As in prior years, a number of the Life Sciences 80 companies (18) that received more than 90% support in 2013 saw support for their executive compensation program decline in 2014. The average amount of this decline (5.5%) was largely influenced by the fact that three companies experienced decreases of 15% or more. In contrast, 16 of the Life Sciences 80 companies that received more than 90% support in 2013 actually saw this support increase in 2014 (by an average of 1.9%) – a noteworthy result given the limited amount of room to garner additional votes in favor of their executive compensation program. Further, of the companies that saw support for their Say-on-Pay proposal decrease in 2014, the decline for seven of these companies was 1% or less.

Board Members Total Equity Holding

Final Observations

While the experience of the Life Sciences 80 companies with the Say-on-Pay Vote tracks that of the companies in the Russell 3000, consistent with the results of our other study for the Bay Area Tech 120 this vote has become largely a non-event for many companies, with support firmly lodged in the 90% range for each of the first four years of the requirement. Thus, as long as the company’s financial performance as measured by total shareholder return is in the top half of its industry sector, it is unlikely to face a real threat of a failed vote. Although the presence of a problematic compensation policy or program feature may alter this outcome, as a practical matter most major life sciences companies no longer have such a feature in their executive compensation program.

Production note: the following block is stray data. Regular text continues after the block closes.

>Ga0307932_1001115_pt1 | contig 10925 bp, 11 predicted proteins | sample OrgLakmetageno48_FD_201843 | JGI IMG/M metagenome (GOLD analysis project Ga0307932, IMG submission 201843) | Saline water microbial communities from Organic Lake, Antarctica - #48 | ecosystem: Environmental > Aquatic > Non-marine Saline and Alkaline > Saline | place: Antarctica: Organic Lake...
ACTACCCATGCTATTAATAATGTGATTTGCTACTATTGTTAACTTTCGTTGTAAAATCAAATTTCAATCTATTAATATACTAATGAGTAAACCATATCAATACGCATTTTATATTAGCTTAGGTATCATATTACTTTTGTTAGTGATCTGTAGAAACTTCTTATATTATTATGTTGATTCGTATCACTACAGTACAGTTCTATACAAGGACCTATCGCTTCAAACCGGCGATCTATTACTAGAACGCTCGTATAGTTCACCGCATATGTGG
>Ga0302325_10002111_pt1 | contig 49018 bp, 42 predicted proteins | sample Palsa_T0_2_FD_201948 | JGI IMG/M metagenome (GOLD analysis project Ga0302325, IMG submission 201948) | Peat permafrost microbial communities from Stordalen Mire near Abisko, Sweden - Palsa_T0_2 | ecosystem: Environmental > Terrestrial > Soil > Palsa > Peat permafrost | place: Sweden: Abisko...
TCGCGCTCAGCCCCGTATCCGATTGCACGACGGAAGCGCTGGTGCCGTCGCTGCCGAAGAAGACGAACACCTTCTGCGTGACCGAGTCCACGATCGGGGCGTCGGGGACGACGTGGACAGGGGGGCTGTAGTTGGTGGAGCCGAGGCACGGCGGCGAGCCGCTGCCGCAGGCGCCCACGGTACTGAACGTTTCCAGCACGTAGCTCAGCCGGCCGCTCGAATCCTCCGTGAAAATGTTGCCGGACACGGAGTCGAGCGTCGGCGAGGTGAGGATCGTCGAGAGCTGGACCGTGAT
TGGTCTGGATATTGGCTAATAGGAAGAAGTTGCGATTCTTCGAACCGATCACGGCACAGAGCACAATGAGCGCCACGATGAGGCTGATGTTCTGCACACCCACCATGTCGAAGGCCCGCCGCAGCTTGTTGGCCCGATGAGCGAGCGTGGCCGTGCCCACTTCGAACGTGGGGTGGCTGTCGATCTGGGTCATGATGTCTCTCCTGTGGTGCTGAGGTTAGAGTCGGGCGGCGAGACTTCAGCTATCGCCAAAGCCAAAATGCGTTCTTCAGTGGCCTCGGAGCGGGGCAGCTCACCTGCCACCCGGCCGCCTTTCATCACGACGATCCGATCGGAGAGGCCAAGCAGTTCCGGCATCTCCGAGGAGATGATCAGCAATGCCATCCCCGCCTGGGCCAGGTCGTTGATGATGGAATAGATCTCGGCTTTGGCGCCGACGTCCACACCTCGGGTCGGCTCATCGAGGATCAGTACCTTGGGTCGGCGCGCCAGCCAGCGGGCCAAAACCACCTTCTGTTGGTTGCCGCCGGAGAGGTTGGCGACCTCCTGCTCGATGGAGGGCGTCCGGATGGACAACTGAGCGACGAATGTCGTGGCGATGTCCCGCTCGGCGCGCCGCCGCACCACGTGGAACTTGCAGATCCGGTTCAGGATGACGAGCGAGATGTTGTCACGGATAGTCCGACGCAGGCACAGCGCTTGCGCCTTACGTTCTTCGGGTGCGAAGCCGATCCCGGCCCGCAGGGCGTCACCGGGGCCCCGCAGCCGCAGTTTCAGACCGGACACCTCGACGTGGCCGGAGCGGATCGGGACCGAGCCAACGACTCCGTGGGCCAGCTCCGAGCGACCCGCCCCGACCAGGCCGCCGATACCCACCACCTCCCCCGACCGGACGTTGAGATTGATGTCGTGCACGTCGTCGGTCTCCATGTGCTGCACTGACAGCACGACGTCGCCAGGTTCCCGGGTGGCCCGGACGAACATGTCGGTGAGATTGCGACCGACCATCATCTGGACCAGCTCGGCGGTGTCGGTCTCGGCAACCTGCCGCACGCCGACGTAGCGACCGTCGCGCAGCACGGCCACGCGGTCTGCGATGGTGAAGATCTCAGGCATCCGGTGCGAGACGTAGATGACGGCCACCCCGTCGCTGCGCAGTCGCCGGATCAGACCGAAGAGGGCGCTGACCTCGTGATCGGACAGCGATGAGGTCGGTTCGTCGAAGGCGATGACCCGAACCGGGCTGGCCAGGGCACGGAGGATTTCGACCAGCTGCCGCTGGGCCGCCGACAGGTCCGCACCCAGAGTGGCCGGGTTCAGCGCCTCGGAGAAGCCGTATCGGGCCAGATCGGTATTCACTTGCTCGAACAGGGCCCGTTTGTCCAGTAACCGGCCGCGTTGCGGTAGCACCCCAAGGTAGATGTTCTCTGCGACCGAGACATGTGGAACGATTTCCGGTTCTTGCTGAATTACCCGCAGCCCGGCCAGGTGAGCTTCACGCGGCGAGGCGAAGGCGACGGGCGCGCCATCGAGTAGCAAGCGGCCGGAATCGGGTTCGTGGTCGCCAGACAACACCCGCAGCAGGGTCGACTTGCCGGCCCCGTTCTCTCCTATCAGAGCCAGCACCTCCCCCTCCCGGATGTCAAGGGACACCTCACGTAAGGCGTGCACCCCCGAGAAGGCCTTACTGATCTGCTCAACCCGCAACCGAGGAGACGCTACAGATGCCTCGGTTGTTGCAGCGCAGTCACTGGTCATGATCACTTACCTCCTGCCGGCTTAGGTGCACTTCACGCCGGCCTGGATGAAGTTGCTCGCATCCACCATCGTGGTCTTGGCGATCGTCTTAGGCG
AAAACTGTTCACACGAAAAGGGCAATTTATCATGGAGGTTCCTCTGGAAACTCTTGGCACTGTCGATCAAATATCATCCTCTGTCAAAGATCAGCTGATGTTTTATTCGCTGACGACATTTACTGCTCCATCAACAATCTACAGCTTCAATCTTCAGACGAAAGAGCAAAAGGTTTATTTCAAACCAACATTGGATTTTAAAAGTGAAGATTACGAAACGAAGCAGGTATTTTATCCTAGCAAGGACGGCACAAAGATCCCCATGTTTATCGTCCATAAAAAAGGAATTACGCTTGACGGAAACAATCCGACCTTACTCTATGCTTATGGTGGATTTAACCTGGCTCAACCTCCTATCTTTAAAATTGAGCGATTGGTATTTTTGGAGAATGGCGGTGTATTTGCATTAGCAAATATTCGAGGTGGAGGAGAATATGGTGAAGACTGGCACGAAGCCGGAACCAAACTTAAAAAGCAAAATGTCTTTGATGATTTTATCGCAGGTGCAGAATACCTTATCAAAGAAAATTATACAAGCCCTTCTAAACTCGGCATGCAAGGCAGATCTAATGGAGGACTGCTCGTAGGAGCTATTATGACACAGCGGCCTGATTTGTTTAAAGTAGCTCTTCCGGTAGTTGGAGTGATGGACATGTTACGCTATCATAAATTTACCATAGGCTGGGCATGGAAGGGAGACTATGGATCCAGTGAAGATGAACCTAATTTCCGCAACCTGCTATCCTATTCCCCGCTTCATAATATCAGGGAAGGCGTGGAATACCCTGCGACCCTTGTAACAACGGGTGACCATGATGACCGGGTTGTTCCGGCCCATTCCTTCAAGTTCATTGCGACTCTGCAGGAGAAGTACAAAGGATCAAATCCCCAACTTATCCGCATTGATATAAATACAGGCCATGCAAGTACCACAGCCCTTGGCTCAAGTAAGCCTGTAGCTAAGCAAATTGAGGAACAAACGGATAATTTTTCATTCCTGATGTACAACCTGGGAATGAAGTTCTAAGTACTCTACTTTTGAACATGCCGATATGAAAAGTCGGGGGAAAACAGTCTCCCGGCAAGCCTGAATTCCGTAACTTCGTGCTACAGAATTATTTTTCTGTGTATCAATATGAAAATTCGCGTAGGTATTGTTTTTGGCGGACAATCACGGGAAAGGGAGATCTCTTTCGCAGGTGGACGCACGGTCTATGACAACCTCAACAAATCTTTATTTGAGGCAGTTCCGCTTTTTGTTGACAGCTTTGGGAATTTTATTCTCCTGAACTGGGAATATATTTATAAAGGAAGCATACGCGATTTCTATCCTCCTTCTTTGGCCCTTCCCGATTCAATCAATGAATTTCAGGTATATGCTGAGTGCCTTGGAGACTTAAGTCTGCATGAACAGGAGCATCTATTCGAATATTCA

Need Assistance?

Compensia has extensive experience in helping companies draft the executive compensation disclosure in the proxy materials for their annual meetings of shareholders and analyze the potential impact on the Dodd-Frank Act shareholder advisory votes on their executive compensation programs. If you would like assistance in preparing your executive compensation disclosure for the required shareholder advisory vote on executive compensation, or if you have any questions on the subjects addressed in this Thoughtful Pay Alert, please feel free to contact Mark A. Borges.

Download pdf to read Exhibit: Life Sciences 80 – 2014 Shareholder Advisory Vote on Executive Compensation »